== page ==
DonorsChoose.org helps teachers crowdsource funding for education needs, with over 35,000 open campaigns asking for everything from robotics kits to field trips. At least, there were 35,000 campaigns open last week. But as of earlier this week, there were zero campaigns thanks to an incredible $29 million donation from cryptocurrency startup Ripple that fulfilled every single one. According to DonorsChoose.org, this donation will provide funding for 70k books, 35k computers, 2,300 musical instruments and much more.
Ripple contributed $29 million in cryptocurrency to 35,647 open campaigns, funding wishlists from over 28,000 teachers at 16,500 schools. In a joint statement with Ripple’s VP of Marketing Monica Long, DonorsChoose founder Charles Best said “The teachers behind these projects work with more than a million students who are now going to get materials and experiences that they need to learn. I do not believe there has ever been a day when this many classroom dreams came true.”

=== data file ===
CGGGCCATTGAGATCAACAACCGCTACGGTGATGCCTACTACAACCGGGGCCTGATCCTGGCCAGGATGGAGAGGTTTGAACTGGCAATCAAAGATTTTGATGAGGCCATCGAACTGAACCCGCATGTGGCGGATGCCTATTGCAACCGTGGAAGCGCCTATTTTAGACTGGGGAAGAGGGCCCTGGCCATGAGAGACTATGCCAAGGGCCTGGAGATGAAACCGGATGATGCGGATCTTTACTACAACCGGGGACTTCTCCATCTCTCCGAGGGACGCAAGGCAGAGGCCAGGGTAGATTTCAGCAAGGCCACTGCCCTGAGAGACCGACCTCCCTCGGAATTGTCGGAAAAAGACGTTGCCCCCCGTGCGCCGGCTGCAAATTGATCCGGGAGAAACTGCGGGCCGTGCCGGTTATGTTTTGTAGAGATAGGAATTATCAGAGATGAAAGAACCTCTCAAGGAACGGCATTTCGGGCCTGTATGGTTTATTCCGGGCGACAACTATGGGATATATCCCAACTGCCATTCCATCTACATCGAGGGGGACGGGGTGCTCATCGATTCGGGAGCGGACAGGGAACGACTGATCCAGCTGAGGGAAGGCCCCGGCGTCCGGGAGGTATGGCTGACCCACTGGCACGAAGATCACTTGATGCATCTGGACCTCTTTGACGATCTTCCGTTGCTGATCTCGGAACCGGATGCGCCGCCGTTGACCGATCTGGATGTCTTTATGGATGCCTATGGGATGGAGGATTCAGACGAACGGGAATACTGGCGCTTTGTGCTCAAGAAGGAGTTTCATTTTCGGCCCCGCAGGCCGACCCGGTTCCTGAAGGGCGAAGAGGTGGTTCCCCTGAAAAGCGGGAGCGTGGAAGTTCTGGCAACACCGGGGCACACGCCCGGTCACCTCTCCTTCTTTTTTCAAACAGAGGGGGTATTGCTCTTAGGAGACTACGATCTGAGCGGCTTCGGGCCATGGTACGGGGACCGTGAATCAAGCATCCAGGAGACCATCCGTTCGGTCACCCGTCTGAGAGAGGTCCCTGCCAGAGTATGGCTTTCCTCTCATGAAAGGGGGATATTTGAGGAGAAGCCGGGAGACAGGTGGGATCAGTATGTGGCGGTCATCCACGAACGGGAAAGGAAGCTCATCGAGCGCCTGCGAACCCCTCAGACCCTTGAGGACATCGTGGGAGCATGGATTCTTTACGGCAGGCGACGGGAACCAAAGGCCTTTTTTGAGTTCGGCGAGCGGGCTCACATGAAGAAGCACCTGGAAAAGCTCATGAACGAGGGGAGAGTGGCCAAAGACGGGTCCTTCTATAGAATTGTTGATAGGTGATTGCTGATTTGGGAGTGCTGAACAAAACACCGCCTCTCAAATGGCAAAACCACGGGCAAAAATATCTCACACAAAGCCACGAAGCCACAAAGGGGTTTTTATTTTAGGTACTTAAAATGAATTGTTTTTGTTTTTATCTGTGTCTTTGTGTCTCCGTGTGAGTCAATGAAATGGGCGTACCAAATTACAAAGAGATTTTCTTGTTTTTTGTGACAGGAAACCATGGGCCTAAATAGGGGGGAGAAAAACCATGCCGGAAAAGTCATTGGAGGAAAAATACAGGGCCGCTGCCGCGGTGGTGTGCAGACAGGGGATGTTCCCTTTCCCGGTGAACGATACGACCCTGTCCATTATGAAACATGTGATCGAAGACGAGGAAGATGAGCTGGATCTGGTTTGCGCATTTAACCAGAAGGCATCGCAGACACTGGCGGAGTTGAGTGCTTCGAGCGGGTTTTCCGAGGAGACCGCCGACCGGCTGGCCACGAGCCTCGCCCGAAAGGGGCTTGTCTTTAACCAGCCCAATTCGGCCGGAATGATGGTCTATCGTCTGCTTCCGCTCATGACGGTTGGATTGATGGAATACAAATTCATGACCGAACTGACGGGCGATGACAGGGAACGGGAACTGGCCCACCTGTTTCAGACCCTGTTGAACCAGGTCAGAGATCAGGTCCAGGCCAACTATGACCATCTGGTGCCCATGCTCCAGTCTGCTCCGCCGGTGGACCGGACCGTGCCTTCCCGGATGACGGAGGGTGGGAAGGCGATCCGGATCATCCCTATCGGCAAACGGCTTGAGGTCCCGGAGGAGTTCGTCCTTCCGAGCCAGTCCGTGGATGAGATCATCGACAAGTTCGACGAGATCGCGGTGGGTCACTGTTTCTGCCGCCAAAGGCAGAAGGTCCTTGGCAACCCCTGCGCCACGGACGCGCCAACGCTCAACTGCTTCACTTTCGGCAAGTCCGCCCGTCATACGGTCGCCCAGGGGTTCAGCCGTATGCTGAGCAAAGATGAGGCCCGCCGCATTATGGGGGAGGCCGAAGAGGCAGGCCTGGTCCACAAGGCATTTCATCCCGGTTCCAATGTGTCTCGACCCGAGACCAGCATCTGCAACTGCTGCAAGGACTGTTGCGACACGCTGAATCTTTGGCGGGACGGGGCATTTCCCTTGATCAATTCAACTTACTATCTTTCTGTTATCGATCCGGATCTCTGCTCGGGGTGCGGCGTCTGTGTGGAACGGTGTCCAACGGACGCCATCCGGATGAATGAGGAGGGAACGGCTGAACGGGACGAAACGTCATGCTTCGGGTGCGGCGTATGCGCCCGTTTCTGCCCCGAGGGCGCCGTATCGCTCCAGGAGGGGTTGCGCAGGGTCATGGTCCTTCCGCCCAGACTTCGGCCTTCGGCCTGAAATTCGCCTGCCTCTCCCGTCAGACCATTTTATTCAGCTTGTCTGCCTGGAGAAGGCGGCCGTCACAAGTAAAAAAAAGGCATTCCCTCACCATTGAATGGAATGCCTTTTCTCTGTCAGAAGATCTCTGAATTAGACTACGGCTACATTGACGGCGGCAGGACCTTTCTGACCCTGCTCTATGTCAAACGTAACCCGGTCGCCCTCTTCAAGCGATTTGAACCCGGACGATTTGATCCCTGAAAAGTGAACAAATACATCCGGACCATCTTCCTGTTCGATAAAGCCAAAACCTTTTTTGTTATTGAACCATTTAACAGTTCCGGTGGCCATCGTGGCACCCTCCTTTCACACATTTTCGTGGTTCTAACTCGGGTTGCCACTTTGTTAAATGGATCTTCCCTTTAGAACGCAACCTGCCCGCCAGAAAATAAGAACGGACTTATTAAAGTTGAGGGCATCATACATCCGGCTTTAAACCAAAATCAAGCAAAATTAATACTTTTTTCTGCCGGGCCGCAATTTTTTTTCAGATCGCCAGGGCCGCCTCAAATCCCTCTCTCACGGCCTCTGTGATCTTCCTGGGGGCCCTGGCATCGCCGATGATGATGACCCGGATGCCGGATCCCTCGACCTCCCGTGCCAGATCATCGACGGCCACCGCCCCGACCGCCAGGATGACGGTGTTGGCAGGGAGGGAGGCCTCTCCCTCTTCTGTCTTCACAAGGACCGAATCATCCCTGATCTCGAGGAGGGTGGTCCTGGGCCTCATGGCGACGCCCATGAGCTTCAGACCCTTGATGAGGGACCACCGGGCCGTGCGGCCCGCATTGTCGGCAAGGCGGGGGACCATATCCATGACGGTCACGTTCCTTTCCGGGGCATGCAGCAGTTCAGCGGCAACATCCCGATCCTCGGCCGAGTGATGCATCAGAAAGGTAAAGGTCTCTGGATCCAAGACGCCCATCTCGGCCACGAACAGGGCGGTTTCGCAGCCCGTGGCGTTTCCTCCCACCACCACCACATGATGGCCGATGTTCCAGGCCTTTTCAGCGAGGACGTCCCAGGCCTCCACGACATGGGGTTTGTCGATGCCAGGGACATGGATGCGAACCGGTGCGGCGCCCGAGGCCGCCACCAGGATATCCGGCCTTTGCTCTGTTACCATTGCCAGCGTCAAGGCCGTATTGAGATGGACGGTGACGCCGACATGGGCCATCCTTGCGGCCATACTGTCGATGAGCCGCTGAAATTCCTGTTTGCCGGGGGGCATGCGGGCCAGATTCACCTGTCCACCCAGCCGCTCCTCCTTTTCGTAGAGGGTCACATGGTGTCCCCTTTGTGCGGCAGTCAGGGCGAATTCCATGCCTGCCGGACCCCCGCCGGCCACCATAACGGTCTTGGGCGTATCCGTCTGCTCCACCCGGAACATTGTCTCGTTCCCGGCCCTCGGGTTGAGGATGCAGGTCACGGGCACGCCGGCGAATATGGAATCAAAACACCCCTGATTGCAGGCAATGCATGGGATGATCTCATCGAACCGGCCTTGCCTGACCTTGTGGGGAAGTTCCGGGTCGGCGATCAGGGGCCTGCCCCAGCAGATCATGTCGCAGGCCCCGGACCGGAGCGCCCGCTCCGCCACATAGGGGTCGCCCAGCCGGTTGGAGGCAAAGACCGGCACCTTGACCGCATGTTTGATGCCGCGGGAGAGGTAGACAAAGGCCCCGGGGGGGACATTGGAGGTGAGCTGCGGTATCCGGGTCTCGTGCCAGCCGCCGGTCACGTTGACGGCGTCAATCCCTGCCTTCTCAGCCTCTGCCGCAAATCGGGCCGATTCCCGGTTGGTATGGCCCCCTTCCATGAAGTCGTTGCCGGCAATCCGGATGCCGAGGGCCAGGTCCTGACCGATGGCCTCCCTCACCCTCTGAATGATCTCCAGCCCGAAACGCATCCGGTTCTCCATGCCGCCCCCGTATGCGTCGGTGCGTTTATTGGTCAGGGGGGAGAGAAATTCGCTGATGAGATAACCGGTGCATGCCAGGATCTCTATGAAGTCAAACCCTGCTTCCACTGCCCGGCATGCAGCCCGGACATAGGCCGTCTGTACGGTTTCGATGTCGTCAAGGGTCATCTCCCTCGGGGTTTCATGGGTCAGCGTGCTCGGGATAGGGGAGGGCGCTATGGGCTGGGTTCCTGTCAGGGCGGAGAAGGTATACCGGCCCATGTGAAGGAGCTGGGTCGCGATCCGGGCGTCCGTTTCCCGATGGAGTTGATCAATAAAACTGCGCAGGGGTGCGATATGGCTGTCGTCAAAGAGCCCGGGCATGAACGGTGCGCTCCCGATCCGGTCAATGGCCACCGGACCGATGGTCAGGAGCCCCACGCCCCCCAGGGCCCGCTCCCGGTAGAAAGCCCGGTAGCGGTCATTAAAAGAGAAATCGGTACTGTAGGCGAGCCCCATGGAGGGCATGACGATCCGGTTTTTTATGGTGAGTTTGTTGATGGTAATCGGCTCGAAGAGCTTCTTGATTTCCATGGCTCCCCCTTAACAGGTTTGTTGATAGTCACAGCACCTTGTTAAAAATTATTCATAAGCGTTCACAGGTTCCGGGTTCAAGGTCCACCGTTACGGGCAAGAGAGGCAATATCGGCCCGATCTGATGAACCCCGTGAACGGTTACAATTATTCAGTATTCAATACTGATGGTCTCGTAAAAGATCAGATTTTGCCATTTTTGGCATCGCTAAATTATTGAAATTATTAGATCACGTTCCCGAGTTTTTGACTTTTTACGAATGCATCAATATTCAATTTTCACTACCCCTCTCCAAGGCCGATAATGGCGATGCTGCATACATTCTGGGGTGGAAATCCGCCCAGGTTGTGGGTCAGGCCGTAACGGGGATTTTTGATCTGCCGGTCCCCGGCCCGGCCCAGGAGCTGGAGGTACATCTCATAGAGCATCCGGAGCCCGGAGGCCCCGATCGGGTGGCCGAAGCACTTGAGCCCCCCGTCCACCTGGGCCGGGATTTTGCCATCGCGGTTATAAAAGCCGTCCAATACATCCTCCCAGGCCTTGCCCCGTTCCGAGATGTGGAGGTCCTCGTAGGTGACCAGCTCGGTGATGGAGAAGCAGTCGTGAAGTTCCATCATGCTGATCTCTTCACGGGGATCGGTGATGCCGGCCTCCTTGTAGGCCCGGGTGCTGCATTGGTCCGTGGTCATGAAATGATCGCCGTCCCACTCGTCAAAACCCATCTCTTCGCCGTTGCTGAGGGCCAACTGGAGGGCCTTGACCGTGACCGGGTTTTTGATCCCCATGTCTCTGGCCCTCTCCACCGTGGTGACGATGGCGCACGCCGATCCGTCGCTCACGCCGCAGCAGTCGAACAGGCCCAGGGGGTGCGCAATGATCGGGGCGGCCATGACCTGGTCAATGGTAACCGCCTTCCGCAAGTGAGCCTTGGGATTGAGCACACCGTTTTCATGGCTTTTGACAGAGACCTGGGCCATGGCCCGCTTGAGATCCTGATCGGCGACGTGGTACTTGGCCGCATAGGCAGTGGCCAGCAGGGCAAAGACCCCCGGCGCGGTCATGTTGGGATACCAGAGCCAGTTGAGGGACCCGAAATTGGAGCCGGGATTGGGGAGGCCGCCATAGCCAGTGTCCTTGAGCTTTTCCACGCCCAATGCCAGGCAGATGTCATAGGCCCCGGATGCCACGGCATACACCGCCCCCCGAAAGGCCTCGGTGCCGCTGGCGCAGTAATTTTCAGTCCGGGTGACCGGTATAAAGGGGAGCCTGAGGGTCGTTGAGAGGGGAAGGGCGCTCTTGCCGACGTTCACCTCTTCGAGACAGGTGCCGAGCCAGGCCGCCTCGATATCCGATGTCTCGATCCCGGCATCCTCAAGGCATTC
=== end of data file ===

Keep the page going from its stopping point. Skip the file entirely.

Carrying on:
While it might seem like Ripple and DonorsChoose are very different organizations, both focus on changing the way we fund the world. When Ripple approached Best to see what DonorsChoose needed most, Best made a one-in-a-million request to fund every project on the site. To his surprise, Ripple agreed.
If you want to see what all the money is doing for teachers and students, check out the hashtag #bestschoolday on Twitter, where people are sharing what this announcement means for them. If this act of generosity inspires you as much as it does us, you can help out by going to DonorsChoose.org and funding one of the 6,000 projects that have popped up since Ripple donated.
— Maria Hernandez (@marher2384) March 28, 2018
I logged into my Donor's Choose account and saw that my project was fully funded!!! @Ripple is allowing my students to experience a week-long trip to Atlanta and Alabama to visit HBCUs. I can't believe it. Thank you!! #BestSchoolDay #HBCU
— Joe Somerville (@joesomerville) March 28, 2018
— RCE 3rd Grade (@RCE3rdGrade) March 28, 2018
Via Fast Company